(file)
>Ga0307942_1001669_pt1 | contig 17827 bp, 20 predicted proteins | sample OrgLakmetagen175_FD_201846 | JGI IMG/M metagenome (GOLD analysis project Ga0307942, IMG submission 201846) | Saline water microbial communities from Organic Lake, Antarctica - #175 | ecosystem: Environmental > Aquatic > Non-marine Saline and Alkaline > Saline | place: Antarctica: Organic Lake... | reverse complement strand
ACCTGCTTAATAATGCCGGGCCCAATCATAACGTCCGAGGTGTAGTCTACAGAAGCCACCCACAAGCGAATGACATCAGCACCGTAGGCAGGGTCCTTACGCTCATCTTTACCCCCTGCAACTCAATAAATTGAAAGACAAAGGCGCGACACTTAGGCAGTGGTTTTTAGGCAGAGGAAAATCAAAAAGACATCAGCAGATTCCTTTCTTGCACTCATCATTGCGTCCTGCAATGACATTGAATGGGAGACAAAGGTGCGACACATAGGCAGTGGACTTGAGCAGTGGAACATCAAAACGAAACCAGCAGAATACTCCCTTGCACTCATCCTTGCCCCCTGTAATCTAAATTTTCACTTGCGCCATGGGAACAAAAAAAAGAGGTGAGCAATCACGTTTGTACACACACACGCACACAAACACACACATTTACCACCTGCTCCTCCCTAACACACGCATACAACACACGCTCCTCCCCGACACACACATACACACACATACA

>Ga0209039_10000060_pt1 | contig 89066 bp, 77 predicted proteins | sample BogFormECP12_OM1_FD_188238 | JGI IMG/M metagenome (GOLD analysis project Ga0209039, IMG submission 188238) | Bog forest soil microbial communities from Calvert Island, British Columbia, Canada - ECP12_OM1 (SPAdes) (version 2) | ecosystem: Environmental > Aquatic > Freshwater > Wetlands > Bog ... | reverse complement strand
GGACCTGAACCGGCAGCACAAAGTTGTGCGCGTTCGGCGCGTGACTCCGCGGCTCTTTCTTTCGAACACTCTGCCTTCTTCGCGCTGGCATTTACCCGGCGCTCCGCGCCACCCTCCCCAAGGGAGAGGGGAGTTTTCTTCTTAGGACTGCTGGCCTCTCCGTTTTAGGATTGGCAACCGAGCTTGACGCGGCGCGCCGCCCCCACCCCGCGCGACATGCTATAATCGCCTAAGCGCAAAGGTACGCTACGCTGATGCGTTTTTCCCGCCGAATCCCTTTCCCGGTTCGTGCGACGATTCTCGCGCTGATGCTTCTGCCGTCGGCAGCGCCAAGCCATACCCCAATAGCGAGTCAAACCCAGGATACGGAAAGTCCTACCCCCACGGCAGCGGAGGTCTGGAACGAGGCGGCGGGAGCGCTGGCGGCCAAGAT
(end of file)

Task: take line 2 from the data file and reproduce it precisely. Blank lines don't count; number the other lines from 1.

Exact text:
ACCTGCTTAATAATGCCGGGCCCAATCATAACGTCCGAGGTGTAGTCTACAGAAGCCACCCACAAGCGAATGACATCAGCACCGTAGGCAGGGTCCTTACGCTCATCTTTACCCCCTGCAACTCAATAAATTGAAAGACAAAGGCGCGACACTTAGGCAGTGGTTTTTAGGCAGAGGAAAATCAAAAAGACATCAGCAGATTCCTTTCTTGCACTCATCATTGCGTCCTGCAATGACATTGAATGGGAGACAAAGGTGCGACACATAGGCAGTGGACTTGAGCAGTGGAACATCAAAACGAAACCAGCAGAATACTCCCTTGCACTCATCCTTGCCCCCTGTAATCTAAATTTTCACTTGCGCCATGGGAACAAAAAAAAGAGGTGAGCAATCACGTTTGTACACACACACGCACACAAACACACACATTTACCACCTGCTCCTCCCTAACACACGCATACAACACACGCTCCTCCCCGACACACACATACACACACATACA